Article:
Bonneville Dam Fish Passage and Spillway Improvements

Bonneville Dam Fish Passage and Spillway Improvements | Columbia River Gorge, OR
Bonneville Dam Fish Passage and Spillway Improvements | Columbia River Gorge, OR, US
Bonneville Dam Fish Passage and Spillway Improvements | Columbia River Gorge, OR
Bonneville Dam Fish Passage and Spillway Improvements | Columbia River Gorge, OR, US
Bonneville Dam Fish Passage and Spillway Improvements | Columbia River Gorge, OR
Bonneville Dam Fish Passage Viewing Area
Bonneville Dam Fish Passage and Spillway Improvements | Columbia River Gorge, OR
Bonneville Dam Fish Passage and Spillway Improvements | Columbia River Gorge, OR, US
Bonneville Dam Fish Passage and Spillway Improvements | Columbia River Gorge, OR
Bonneville Dam Fish Passage and Spillway Improvements | Columbia River Gorge, OR, US
USACE Portland District
Columbia River Gorge, Oregon, USA

Designated a National Historic Landmark, Bonneville Dam was built at the height of the Great Depression by the U.S. Army Corps of Engineers (Corps). The dam lies about 40 miles east of Portland, Ore., in the Columbia River Gorge and has been a major source of hydropower since it was completed in 1937. The project spans the Washington-Oregon border, with a lock and powerhouse to the south (Oregon) a spillway in the middle, and a second powerhouse to the north (Washington).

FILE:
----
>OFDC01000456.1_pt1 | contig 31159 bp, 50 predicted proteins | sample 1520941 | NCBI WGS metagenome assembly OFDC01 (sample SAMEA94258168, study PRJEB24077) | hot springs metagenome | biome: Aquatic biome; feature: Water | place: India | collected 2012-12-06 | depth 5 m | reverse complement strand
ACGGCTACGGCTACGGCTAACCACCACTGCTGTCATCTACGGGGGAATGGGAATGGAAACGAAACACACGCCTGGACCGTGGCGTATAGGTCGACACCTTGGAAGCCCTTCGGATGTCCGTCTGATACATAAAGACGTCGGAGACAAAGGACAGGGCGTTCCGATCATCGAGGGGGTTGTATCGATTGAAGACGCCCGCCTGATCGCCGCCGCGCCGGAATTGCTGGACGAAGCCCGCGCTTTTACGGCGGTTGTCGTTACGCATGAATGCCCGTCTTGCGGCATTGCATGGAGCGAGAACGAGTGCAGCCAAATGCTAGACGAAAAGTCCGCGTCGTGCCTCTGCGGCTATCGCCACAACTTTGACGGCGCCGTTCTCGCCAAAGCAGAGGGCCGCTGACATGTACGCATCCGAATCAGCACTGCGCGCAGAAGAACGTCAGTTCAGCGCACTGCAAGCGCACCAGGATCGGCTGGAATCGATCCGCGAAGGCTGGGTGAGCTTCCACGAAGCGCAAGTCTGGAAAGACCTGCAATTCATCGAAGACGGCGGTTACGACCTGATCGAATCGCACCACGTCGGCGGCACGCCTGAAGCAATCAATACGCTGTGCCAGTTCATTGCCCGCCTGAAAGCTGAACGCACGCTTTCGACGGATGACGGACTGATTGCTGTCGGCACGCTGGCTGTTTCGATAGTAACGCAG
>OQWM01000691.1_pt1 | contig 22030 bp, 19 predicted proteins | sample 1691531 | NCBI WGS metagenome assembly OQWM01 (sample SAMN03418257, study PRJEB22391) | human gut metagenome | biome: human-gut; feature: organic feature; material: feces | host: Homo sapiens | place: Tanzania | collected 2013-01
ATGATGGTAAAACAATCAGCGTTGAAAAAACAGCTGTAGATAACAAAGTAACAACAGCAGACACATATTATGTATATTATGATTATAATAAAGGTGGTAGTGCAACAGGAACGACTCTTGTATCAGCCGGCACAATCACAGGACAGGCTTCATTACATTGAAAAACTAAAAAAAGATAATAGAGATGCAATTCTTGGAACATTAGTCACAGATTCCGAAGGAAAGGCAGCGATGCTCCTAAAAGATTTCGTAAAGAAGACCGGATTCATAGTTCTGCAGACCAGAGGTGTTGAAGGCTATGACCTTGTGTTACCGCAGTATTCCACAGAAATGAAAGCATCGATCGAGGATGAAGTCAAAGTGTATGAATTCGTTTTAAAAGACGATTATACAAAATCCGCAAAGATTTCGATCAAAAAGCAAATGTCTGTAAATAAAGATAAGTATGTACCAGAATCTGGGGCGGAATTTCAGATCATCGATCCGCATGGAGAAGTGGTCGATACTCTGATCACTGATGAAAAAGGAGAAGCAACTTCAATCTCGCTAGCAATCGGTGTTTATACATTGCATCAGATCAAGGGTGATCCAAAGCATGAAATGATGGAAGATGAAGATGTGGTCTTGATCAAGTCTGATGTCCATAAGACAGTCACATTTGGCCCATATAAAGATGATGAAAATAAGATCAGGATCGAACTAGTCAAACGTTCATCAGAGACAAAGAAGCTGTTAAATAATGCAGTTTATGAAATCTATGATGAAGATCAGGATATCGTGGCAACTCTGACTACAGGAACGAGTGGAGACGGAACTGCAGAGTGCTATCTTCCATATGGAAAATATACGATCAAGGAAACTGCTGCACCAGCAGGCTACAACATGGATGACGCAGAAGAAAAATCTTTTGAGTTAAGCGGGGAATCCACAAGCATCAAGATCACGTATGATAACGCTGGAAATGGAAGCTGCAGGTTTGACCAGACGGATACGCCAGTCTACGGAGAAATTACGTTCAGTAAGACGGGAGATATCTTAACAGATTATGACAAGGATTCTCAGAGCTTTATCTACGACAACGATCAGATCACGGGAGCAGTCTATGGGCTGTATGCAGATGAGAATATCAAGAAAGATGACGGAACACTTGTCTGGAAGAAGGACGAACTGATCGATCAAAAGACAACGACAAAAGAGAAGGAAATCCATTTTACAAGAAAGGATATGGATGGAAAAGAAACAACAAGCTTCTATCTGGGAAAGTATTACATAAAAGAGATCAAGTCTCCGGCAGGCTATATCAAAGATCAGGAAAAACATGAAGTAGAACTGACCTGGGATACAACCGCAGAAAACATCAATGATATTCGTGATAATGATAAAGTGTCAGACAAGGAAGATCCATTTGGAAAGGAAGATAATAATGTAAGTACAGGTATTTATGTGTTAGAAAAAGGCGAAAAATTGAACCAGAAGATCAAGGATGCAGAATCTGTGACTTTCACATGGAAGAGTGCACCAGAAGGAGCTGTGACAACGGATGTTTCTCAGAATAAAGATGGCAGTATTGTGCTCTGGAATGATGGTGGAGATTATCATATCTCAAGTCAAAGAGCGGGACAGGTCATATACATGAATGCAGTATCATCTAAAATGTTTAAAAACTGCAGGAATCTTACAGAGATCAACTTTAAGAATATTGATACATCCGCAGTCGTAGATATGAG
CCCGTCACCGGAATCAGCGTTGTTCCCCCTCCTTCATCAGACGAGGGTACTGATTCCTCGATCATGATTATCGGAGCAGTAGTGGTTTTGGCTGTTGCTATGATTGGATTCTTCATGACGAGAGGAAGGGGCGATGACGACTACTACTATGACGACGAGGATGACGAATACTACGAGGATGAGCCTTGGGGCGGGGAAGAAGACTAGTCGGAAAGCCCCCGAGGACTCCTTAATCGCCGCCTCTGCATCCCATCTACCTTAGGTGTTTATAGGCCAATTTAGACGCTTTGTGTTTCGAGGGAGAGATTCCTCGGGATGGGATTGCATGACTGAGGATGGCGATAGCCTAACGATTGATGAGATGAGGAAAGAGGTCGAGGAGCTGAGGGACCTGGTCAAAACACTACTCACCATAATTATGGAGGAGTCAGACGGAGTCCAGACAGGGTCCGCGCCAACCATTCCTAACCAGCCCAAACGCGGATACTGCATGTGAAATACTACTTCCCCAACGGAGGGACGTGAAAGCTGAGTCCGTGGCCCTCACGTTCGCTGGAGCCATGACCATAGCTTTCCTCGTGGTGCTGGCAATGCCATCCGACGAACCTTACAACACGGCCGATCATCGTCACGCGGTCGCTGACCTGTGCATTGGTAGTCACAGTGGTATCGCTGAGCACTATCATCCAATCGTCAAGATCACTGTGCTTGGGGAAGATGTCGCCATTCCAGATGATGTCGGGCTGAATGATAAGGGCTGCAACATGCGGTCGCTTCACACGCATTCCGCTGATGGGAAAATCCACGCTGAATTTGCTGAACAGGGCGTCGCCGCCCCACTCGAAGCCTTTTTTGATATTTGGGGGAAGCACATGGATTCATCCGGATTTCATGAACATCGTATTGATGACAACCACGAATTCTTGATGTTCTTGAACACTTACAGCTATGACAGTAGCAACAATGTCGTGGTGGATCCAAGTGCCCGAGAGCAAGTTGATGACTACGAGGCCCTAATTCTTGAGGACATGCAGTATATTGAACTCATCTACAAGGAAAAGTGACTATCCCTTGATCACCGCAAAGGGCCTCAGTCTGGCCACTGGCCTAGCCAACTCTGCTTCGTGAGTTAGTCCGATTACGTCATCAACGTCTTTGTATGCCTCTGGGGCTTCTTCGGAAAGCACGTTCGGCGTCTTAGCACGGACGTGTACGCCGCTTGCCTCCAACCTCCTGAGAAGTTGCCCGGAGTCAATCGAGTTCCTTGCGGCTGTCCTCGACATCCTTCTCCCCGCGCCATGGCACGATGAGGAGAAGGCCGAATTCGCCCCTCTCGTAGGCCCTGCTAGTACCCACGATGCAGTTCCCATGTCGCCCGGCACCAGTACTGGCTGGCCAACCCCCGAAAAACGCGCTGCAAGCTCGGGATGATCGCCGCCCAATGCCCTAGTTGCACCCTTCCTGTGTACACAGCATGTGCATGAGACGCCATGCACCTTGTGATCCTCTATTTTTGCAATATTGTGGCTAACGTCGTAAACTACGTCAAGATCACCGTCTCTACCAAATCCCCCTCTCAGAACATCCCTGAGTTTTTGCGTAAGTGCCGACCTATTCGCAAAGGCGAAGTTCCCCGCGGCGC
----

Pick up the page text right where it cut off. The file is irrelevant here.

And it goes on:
Since 2007, HDR has supported the Corps with services related to key elements of the dam, including the spillway and stilling basin which operate when river flows exceed powerhouse capacity, or as a passage route for endangered juvenile salmonids. When hydrographic surveys revealed serious erosion and cavitation concerns, HDR prepared an alternatives analysis and report for the Corps to evaluate potential repairs and improvements, including those related to fish passage and total dissolved gas (TDG) at the site. 

Alternatives presented to the Corps include adjustable flow deflectors, spillway pier modifications, a spillwall and a forebay behavioral guidance structure. Each of these alternatives presented numerous challenges ranging from major structural, mechanical and durability complexities associated with an the adjustable flow deflector concept to the depth, length and overall geotechnical issues associated with a 100-foot-tall, 1500-foot-long spill wall. General operational, maintenance and safety issues were associated with each alternative. Through a collaborative design process, the HDR team was able to develop viable alternatives for each of the design concepts, and ultimately develop a sufficiently accurate cost estimate together with a well thought out constructability review to help the Portland District and regulatory agencies make informed decisions.